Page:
The world’s richest human wants to build a city on Mars: Fifty years ago, Elon Musk’s vision of our future on the Red Planet might have sounded like science fiction — but today, Musk is actually serious about the idea of using billions of dollars from ventures like SpaceX’s Starlink broadband network to finance the move to Mars.
“In looking in the long term, and saying what’s needed to create a city on Mars, well, one thing’s for sure: a lot of money,” Musk said back in 2015. “So we need things that will generate a lot of money.”
What is the multiverse? The idea that the universe we inhabit is just one of many parallel universes gets a superhero shout-out in “Doctor Strange in the Multiverse of Madness,” the latest movie based on Marvel comic-book characters.
And in the opinion of Brian Greene, a theoretical physicist at Columbia University, giving some screen time to the multiverse isn’t such a bad thing — even if the plot has some horror-movie twists.
“I think it’s really good if some of these ideas are brought out in a variety of different ways,” Greene says in the latest episode of the Fiction Science podcast, which focuses on the realm where science and technology intersect with fiction and popular culture.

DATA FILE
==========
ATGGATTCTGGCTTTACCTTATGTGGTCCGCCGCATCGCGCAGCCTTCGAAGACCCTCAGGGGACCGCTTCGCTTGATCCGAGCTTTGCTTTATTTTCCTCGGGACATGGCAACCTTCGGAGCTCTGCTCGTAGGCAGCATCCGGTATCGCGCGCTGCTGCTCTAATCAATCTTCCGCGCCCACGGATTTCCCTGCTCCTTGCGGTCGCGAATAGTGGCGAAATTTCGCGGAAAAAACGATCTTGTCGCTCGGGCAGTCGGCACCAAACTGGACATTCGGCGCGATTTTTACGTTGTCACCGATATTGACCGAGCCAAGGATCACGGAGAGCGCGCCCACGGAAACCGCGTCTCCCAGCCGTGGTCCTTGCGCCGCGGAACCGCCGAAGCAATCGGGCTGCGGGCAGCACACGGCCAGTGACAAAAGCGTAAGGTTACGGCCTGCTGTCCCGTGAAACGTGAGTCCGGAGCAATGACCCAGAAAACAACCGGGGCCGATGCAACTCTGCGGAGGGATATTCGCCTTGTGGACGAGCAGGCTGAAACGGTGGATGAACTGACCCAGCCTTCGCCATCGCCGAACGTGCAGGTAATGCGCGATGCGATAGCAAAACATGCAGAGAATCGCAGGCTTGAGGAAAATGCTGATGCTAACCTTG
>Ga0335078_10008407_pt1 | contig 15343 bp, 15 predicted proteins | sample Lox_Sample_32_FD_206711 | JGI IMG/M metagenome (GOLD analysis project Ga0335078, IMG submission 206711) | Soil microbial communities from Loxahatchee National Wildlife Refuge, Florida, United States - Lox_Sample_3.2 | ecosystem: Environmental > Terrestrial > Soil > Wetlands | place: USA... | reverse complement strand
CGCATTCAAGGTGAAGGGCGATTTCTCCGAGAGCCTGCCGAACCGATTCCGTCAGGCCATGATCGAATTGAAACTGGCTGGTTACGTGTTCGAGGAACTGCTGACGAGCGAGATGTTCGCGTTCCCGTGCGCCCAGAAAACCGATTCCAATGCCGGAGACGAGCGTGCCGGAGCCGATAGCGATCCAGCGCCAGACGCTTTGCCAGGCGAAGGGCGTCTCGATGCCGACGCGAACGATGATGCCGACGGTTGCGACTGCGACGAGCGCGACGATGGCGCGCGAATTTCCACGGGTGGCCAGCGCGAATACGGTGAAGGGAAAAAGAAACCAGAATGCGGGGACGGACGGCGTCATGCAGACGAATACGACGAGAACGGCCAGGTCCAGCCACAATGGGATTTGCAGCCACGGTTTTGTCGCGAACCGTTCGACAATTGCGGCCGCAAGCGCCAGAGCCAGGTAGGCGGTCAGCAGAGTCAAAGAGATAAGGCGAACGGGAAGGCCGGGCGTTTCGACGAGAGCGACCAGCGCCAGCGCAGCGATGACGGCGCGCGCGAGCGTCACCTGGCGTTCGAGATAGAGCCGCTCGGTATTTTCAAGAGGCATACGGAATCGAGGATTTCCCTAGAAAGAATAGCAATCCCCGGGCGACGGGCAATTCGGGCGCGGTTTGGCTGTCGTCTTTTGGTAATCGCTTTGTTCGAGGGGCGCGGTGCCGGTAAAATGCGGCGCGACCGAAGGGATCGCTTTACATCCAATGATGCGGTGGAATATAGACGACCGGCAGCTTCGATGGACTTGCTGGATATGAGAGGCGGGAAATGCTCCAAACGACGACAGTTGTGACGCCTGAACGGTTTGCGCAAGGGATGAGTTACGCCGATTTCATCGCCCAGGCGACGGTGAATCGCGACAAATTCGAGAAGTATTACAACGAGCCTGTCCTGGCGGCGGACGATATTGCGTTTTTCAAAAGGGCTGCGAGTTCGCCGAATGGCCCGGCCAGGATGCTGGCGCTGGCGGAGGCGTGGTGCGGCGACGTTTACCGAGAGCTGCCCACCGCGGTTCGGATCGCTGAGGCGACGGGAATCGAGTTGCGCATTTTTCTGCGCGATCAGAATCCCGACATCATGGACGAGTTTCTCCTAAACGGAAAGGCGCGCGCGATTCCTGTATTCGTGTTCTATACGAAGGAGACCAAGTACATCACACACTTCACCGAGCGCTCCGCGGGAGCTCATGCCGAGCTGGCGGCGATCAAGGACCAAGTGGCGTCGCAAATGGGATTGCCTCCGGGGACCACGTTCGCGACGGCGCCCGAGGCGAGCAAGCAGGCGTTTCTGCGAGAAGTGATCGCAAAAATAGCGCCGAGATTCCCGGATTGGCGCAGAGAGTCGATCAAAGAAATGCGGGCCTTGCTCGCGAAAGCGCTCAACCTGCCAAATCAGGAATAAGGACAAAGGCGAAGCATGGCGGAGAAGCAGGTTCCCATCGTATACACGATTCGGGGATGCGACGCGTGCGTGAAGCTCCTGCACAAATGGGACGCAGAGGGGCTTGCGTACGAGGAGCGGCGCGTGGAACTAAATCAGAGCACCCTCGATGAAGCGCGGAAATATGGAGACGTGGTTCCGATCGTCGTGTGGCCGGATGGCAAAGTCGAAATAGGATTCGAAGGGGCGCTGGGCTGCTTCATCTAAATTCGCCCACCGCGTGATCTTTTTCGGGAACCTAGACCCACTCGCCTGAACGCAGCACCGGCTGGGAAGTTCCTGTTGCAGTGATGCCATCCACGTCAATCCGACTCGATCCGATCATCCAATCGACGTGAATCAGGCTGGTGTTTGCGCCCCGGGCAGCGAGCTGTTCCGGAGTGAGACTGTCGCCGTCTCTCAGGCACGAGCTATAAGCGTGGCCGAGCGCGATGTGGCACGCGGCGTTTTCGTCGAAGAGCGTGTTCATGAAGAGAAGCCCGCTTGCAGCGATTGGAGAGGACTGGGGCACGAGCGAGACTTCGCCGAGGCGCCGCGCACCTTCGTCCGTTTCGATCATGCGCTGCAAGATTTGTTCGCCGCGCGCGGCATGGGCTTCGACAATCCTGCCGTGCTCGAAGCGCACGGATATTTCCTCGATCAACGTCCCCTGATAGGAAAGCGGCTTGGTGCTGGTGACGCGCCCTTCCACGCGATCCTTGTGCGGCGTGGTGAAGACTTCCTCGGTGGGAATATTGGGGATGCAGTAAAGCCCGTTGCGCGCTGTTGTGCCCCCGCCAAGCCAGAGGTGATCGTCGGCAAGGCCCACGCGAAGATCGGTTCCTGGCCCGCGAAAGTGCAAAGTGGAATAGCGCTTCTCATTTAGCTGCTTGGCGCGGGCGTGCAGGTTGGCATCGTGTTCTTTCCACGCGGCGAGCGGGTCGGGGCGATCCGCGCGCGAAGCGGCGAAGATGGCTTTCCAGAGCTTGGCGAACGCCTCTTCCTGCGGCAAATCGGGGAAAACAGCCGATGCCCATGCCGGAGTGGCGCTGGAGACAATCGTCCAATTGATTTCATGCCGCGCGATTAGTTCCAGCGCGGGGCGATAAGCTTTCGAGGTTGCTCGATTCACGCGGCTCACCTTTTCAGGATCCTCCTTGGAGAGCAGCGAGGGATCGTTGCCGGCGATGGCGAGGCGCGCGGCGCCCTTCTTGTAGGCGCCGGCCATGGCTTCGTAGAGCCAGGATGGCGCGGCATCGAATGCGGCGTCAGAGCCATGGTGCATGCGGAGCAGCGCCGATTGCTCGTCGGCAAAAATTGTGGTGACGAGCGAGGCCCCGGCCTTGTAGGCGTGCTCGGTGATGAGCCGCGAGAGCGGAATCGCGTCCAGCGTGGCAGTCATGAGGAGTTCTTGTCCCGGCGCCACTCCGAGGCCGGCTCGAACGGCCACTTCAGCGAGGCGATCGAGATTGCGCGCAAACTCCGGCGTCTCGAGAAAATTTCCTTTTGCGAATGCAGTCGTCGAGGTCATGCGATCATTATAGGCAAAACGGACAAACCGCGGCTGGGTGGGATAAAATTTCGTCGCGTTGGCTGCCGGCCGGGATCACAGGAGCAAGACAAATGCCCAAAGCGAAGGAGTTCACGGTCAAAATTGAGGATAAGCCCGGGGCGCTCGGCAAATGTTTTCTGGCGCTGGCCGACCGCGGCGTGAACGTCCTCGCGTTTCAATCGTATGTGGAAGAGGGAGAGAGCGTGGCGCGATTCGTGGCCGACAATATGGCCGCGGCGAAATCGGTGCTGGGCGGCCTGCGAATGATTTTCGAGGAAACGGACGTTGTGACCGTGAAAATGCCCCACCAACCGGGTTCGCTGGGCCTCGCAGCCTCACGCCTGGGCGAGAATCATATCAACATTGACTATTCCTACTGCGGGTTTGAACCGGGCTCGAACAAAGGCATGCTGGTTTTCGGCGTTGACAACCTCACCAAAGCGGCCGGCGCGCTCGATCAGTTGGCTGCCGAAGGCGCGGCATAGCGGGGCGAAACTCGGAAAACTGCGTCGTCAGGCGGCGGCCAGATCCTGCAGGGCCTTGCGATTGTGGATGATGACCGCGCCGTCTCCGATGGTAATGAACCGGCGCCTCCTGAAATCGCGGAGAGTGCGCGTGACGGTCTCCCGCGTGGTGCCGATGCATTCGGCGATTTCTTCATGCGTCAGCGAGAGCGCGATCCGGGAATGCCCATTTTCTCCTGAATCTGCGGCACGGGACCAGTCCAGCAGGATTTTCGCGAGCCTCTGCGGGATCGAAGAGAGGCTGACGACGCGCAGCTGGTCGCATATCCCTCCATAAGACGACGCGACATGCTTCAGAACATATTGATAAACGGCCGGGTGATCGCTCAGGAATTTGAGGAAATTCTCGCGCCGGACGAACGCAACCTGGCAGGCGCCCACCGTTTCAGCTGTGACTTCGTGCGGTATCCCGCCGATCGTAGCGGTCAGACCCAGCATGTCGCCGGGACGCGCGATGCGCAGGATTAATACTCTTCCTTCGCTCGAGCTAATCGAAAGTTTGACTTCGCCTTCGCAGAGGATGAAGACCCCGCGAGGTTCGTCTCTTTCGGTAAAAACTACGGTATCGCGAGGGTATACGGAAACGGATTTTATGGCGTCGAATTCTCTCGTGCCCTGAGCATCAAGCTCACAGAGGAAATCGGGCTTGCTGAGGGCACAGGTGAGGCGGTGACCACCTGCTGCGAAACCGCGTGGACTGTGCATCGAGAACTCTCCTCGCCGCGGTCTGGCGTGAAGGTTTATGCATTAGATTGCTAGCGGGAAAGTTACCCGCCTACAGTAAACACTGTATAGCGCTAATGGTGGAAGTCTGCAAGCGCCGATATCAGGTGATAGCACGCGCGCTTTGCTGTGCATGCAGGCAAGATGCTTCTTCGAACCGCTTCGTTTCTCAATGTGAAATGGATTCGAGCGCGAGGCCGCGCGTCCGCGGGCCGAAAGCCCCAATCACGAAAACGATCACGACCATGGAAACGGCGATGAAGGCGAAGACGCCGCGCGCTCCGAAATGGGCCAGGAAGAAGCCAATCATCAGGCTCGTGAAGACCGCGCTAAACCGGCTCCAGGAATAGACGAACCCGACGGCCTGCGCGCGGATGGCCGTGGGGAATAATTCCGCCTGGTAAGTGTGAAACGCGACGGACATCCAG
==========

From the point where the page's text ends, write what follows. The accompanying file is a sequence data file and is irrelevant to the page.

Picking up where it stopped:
You could cite plenty of reasons: They’re matter-gobbling monsters, making them the perfect plot device for a Disney movie. They warp spacetime, demonstrating weird implications of general relativity. They’re so massive that inside a boundary known as the event horizon, nothing — not even light — can escape its gravitational grip.
But perhaps the most intriguing feature of black holes is their sheer mystery. Because of the rules of relativity, no one can report what happens inside the boundaries of a black hole.
“We could experience all the crazy stuff that’s going on inside a black hole, but we’d never be able to tell anybody,” radio astronomer Heino Falcke said. “We want to know what’s going on there, but we can’t.”